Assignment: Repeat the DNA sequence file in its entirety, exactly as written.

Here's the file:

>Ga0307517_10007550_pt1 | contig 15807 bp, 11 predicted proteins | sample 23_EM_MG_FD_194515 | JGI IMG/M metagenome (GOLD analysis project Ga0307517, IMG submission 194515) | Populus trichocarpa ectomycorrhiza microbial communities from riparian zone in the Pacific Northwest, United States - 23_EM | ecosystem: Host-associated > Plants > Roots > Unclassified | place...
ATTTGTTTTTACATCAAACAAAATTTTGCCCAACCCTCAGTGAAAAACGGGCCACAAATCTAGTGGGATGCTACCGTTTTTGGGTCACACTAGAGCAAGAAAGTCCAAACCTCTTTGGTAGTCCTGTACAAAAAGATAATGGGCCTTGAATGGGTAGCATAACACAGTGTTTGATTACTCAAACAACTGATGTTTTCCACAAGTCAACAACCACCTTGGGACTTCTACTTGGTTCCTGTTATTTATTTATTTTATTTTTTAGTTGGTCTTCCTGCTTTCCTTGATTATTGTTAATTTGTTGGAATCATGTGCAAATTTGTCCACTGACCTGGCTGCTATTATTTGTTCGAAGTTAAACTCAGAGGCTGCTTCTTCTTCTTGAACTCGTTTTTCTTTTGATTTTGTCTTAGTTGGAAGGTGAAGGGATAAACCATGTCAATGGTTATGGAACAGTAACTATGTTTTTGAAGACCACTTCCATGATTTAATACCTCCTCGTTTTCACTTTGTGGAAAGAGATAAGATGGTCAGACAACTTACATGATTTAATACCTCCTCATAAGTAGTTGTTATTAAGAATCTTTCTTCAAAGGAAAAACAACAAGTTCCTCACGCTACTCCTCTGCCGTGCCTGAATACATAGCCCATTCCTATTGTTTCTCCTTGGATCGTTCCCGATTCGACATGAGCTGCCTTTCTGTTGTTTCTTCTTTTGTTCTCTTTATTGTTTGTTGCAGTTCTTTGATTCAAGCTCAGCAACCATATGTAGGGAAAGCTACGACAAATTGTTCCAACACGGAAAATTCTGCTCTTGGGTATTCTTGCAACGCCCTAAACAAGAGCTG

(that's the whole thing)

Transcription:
>Ga0307517_10007550_pt1 | contig 15807 bp, 11 predicted proteins | sample 23_EM_MG_FD_194515 | JGI IMG/M metagenome (GOLD analysis project Ga0307517, IMG submission 194515) | Populus trichocarpa ectomycorrhiza microbial communities from riparian zone in the Pacific Northwest, United States - 23_EM | ecosystem: Host-associated > Plants > Roots > Unclassified | place...
ATTTGTTTTTACATCAAACAAAATTTTGCCCAACCCTCAGTGAAAAACGGGCCACAAATCTAGTGGGATGCTACCGTTTTTGGGTCACACTAGAGCAAGAAAGTCCAAACCTCTTTGGTAGTCCTGTACAAAAAGATAATGGGCCTTGAATGGGTAGCATAACACAGTGTTTGATTACTCAAACAACTGATGTTTTCCACAAGTCAACAACCACCTTGGGACTTCTACTTGGTTCCTGTTATTTATTTATTTTATTTTTTAGTTGGTCTTCCTGCTTTCCTTGATTATTGTTAATTTGTTGGAATCATGTGCAAATTTGTCCACTGACCTGGCTGCTATTATTTGTTCGAAGTTAAACTCAGAGGCTGCTTCTTCTTCTTGAACTCGTTTTTCTTTTGATTTTGTCTTAGTTGGAAGGTGAAGGGATAAACCATGTCAATGGTTATGGAACAGTAACTATGTTTTTGAAGACCACTTCCATGATTTAATACCTCCTCGTTTTCACTTTGTGGAAAGAGATAAGATGGTCAGACAACTTACATGATTTAATACCTCCTCATAAGTAGTTGTTATTAAGAATCTTTCTTCAAAGGAAAAACAACAAGTTCCTCACGCTACTCCTCTGCCGTGCCTGAATACATAGCCCATTCCTATTGTTTCTCCTTGGATCGTTCCCGATTCGACATGAGCTGCCTTTCTGTTGTTTCTTCTTTTGTTCTCTTTATTGTTTGTTGCAGTTCTTTGATTCAAGCTCAGCAACCATATGTAGGGAAAGCTACGACAAATTGTTCCAACACGGAAAATTCTGCTCTTGGGTATTCTTGCAACGCCCTAAACAAGAGCTG